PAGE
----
GFDL and HadCM3 models are the closest to the reference model. When considering the future of the "ice complex" and taking into account that the thickness of the protection layer is 1.8 - 2.5 meters, it is possible to point out a zone within which increase in active layer thickness will exceed 1.5 m. This zone is narrow and located on the eastern bank of Lena River. "Ice complex" are syncryogenic soils with huge ice wedges in silt matrix, volumetric ice content can reach 80%, the thickness of those sediments can be up to 100 m.
If active layer reaches the ice horizon, the consequences can be quite severe. Ice melting will lead to subsidence of the ground and water pools formation. Water pools in summer time will increase heat influx into the ground and will cause ice to melt further and faster.
The permafrost degradation from the surface will start as early as 2025 and will progress to 2099 according to the CCC, GFDL, HADCM2, HADCM3, and ECHAM models. The spatial dynamics of the permafrost degradation will not be uniform in time. There will be cold and warm time periods on the background of the trend of the mean annual air temperature warming. HADCM2, HADCM3 and GFDL predict that the area with the permafrost degradation will be in the south-eastern part of the Alaskan transect. The area will be within the Brooks Range and in the Interior according to CCC and ECHAM. The relative increase in mean annual ground temperatures will be from 1 to 6 ºC by the end of 21 st century. The active layer thickness will be up to 0.5 m deeper by the year 2099.
The analysis of GCMs showed that CSM, ECHAM and GFDL are the closest to the reference HADCM2 GCM in terms of mean annual air temperatures.
The permafrost degradation from the surface will start as early as 2025 and will progress to 2099 according to the CCC, GFDL, HADCM2, HADCM3, and ECHAM models. The dynamics of the area with permafrost degradation will not be uniform. There will be cold and warm time periods on the background of the trend of the mean annual air temperatures warming. HADCM2 and GFDL predict that the area with the permafrost degradation will be in the south-eastern part of the Alaskan transect. This area will be within the Brooks Range and the Interior according to CCC, ECHAM, and HADCM3.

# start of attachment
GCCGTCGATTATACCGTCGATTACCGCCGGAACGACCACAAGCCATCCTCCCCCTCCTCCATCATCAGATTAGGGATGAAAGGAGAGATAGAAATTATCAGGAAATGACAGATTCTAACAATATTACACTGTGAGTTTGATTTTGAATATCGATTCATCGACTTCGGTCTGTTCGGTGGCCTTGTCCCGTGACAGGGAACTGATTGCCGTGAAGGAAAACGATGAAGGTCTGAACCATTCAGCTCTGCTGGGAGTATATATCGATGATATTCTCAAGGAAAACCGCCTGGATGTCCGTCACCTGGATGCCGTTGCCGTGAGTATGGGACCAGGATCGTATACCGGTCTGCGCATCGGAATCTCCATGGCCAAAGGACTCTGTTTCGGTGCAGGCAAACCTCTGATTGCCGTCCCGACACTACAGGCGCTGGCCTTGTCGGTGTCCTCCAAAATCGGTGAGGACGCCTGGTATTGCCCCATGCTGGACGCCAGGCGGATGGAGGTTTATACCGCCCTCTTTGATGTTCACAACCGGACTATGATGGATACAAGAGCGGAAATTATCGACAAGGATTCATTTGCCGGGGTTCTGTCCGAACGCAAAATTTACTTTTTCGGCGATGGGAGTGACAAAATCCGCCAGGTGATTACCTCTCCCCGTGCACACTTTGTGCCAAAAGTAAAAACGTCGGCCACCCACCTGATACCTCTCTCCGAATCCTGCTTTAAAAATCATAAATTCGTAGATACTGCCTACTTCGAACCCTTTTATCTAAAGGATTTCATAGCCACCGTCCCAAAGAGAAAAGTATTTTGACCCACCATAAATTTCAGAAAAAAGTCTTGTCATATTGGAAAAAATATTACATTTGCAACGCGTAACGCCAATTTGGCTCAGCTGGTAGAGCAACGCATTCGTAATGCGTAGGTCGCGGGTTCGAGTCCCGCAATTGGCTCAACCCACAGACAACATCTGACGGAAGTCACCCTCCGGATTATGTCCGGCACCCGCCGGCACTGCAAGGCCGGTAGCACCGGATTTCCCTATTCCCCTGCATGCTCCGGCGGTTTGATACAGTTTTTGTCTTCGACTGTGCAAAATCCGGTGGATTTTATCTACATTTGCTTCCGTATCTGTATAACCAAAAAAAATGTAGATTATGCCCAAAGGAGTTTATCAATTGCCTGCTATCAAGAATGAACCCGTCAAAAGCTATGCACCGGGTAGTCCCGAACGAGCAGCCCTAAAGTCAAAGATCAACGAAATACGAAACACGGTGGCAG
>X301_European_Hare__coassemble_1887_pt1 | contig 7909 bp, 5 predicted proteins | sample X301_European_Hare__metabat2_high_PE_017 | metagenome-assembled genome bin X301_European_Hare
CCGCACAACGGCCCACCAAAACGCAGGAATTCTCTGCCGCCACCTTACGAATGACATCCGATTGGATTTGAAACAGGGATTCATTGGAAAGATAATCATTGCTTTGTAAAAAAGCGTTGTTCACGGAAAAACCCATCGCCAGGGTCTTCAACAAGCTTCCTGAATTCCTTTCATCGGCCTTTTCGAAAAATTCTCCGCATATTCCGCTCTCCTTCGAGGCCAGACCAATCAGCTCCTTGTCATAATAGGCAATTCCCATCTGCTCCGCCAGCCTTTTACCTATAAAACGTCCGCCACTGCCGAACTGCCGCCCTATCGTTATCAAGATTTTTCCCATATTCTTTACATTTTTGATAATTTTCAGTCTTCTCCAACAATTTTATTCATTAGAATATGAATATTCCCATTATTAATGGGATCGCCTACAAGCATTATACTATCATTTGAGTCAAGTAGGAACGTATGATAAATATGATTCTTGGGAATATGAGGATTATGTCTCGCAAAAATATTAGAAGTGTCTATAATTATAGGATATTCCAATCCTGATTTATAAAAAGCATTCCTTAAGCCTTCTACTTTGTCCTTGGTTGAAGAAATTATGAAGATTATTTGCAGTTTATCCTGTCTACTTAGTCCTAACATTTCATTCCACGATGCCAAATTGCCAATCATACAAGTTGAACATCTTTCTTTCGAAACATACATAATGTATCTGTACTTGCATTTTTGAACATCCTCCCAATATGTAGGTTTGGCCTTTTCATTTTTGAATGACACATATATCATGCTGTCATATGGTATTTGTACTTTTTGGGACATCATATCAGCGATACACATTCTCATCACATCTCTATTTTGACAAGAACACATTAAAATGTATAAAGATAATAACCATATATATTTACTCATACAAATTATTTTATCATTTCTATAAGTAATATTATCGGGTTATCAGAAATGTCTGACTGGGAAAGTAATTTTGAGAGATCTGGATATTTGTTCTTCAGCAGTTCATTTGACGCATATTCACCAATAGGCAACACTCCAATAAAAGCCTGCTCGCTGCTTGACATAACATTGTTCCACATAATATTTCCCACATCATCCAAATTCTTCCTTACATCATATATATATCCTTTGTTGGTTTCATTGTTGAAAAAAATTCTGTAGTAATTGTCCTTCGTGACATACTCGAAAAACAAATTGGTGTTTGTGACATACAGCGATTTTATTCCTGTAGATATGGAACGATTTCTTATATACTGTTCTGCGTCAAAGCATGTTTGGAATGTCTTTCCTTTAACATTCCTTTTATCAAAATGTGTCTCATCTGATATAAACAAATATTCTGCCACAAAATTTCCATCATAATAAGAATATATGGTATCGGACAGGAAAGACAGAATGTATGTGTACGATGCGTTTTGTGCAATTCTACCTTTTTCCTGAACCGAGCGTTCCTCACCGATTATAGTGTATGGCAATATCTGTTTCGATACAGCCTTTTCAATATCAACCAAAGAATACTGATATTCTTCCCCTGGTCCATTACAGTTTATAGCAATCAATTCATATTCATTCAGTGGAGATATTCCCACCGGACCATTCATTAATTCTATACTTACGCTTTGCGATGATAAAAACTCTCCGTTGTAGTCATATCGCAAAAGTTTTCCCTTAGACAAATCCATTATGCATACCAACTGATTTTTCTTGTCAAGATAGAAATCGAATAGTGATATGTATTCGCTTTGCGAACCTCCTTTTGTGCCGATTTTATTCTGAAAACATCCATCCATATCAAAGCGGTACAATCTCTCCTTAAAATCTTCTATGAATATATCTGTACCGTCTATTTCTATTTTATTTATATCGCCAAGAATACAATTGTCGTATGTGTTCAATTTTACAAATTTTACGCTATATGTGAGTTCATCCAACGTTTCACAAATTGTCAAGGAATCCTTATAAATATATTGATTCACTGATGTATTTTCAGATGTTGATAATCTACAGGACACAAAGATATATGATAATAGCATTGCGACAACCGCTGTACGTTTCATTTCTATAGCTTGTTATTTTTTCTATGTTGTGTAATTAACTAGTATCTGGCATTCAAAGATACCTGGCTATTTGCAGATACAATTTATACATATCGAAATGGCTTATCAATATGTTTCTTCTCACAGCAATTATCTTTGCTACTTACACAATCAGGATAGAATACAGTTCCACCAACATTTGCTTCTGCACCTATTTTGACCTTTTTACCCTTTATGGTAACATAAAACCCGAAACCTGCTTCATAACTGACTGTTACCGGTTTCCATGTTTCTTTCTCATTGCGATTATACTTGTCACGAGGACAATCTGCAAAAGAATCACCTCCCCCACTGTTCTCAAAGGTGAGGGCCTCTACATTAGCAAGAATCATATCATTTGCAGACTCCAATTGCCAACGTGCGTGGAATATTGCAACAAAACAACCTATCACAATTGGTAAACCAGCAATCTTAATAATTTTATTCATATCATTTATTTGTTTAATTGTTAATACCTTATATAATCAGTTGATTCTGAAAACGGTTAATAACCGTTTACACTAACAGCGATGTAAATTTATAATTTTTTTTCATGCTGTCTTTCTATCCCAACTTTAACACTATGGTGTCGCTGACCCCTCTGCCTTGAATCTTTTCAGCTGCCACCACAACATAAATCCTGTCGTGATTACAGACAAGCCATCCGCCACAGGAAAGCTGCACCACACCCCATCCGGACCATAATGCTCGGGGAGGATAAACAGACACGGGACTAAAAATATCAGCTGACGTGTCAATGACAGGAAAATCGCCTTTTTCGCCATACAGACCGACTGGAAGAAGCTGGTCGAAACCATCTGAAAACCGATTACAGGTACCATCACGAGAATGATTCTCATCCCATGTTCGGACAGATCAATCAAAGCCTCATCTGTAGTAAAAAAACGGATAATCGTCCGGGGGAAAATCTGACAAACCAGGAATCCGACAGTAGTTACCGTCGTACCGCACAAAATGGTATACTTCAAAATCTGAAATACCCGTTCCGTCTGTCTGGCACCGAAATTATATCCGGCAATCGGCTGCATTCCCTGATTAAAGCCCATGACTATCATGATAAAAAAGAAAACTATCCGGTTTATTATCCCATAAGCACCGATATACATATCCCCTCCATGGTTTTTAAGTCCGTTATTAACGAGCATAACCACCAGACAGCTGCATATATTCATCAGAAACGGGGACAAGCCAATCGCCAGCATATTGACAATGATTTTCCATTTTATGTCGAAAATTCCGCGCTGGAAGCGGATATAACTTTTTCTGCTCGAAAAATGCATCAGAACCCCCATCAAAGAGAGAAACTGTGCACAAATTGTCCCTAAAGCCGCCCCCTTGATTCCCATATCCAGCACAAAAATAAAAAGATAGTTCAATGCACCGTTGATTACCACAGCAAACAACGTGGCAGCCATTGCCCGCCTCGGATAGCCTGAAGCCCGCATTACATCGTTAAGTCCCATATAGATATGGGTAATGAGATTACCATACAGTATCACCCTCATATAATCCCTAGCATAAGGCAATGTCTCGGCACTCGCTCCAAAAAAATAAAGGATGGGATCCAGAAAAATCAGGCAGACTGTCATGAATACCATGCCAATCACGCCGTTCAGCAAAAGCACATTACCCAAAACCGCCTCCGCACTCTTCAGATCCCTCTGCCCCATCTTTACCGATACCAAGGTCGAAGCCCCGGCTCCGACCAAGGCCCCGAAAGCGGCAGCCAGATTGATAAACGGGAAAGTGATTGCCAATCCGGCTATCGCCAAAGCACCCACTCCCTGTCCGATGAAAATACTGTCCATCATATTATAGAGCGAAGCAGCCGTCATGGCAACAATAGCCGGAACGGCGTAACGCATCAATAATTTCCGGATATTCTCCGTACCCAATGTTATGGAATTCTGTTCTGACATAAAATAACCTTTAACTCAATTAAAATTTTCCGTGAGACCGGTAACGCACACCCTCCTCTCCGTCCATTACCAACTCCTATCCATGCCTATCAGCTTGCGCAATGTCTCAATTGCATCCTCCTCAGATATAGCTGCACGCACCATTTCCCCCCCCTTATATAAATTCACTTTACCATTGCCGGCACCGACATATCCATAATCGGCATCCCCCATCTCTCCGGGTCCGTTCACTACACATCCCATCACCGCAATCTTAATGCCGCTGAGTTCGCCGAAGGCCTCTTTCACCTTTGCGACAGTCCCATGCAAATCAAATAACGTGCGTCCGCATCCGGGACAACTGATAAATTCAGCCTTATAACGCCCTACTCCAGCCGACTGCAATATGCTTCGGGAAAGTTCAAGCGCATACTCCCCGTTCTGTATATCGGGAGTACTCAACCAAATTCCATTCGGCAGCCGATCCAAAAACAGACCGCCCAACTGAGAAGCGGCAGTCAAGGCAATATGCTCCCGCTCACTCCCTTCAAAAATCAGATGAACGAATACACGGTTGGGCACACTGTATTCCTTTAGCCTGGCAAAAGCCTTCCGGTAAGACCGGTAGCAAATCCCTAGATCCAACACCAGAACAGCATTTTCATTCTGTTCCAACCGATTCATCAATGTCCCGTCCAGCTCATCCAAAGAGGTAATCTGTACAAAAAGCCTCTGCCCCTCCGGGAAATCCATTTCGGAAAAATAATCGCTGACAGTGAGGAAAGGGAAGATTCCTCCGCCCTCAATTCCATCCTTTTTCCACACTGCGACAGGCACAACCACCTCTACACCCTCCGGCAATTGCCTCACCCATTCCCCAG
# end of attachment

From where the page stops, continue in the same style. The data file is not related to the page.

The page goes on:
According to the GCMs the relative increase in mean annual ground temperatures will be from 2 to 6 ºC by the end of 21st century. This increase will cause a deepening of the active layer thickness by up to 0.5 m.
The Area with Permafrost Degradation
In the 21 st century the active layer thickness will deepen by 0.5 - 2 m everywhere within the East-Siberian transect, and that mean annual ground temperatures will rise by 2 - 6ºC according to all GCMs except CSM. However, the increase in mean annual ground temperatures and the active layer thickness will not be uniform in time. There will be relatively cold and warm periods caused by natural variations of air temperatures. These variations will be superimposed on the background warming trend. In the Alaskan transect, the relative increase in mean annual ground temperatures will be from 2 to 6 ºC by the end of 21 st century. This increase will cause the deepening of the active layer thickness up to 0.5 m.
Mean annual ground temperatures at 1 m Depth (Five-years running average)
The numerical modeling of ground temperatures at 4 sites (2 in Alaska and 2 in East-Siberia) for the 21st century shows that decadal fluctuations with the periods ranging from 10 to 20 years took place in both regions. The magnitudes of these fluctuations did not exceed 1 to 2ºC. The fluctuations of mean annual ground temperatures were synchronized in Fairbanks and Yakutsk, and in Barrow and Tiksi. The magnitude and timing are slightly different for each of the sites.